Teeka: Problems like these have different stages. Think of it like the alphabet.
You start with “A” problems—your early stage problems. And you go all the way to your “Z” problems, which are your end-stage problems.
Now, a lot of people—in life, in investments, and in general—worry about Z when we’re still on A, B, and C.
So this idea that crypto will get so popular with the traditional financial system that it’ll lose its primary value proposition—which is, it allows self-custody of assets, can’t be duplicated, and has a fixed number of units that can be issued—is an end-of-the-alphabet problem.
We’re still in the A, B, and C stages of crypto. By the time we get halfway through the alphabet, the value creation that we’ll have seen in this space will be gigantic… and we’ll have already taken massive profits along the way.
Like with all new technology, solutions will arise. But what I’ve learned from creating wealth myself is that it’s a mistake to try to find an answer for every problem—especially end-of-the-alphabet problems—because they may never ever see the light of day.
That’s why I focus on the front-of-the-alphabet problems.
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Editor: So what do you consider as early stage problems in the crypto asset class?
Teeka: Well, crypto needs more buyers, for one. The number of people who are actually involved in the crypto market is still very small. It’s only around 35 million. So we need to see more adoption. And crypto also needs to be easier to buy, sell, hold, and trade.
Those are front-of-the-alphabet problems.
The good news is, Wall Street is fixing all of that…
Traditional financial firms will make crypto available to more than a half-billion new investors—that’s 15 times the current number of users. And they’ll make bitcoin and cryptos much easier to buy, sell, hold, and trade.
Editor: That sounds great. But what about decentralization? Isn’t that a major reason why people wanted an alternative currency like bitcoin?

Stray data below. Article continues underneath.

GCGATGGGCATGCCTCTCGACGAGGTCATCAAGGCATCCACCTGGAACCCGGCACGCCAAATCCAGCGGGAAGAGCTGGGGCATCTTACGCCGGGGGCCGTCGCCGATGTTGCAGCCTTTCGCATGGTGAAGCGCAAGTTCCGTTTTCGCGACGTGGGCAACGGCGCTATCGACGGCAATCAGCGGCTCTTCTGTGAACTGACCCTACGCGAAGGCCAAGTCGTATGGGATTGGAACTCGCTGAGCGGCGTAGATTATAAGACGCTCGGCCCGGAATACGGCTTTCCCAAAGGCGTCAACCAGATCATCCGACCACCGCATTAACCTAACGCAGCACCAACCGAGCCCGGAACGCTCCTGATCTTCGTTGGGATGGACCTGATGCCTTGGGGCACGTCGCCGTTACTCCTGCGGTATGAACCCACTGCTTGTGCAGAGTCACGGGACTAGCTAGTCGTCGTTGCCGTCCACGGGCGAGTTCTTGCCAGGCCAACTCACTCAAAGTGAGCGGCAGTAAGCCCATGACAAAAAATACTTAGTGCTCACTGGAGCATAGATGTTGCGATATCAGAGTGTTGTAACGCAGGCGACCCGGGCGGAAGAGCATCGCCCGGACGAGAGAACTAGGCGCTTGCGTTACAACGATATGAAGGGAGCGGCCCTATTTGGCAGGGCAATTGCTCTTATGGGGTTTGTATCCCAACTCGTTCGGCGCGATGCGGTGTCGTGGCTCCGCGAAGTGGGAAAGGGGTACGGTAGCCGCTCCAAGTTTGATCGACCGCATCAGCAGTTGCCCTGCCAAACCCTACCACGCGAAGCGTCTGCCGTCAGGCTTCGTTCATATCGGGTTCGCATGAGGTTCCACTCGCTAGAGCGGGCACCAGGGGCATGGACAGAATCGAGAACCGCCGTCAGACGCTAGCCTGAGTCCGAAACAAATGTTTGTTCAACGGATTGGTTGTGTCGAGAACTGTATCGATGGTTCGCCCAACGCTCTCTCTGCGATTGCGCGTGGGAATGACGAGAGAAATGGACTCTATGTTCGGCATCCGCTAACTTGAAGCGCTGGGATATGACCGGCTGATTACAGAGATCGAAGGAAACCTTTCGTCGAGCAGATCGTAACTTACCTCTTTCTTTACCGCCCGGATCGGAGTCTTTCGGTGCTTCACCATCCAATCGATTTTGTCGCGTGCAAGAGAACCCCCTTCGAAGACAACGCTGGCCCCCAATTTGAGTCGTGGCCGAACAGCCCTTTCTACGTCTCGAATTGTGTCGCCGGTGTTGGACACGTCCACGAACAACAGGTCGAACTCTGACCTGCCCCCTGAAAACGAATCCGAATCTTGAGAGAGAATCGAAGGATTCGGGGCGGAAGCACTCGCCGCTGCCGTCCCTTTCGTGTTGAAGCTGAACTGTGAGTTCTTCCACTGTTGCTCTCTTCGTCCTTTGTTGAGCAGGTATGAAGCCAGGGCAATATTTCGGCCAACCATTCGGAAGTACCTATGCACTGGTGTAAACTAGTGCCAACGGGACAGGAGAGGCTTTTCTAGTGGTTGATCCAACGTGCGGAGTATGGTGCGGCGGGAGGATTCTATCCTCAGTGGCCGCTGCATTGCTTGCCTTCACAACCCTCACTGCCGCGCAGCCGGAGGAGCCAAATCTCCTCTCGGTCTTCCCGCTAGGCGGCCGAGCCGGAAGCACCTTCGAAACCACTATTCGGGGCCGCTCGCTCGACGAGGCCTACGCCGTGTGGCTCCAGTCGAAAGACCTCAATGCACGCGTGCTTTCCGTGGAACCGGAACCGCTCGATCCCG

Teeka: The beauty about bitcoin and cryptos is that you can self-custody them.
Now, a brokerage firm could say, “We’re not going to allow you to custody your own bitcoin.” And theoretically, it could do that…
But it would put it at an enormous disadvantage to crypto exchanges like Coinbase, Kraken, and Binance that allow self-custody—meaning you can hold your own bitcoin in your personal wallet.
So the actual users of this new financial system—us—always have the ability to get their coins back. We always have the ability to self-custody easily.
This is why I think that bitcoin will continue to thrive.
Again, I want to stress that fretting over Wall Street dominating bitcoin is an end-of-the-alphabet problem that you don’t have to deal with right now.
Now’s the time to focus on creating the life-changing gains that come when an ocean of new money comes into an asset—especially an asset as small as crypto is.
Trillions upon trillions of dollars are set to come flooding into crypto. My job is to find those names that will benefit from this impending tidal wave of cash.
That’s what you want to focus on. It’s too early to worry about anything else.
Editor: Thanks for clearing that up for us, Teeka.
Teeka: You’re welcome.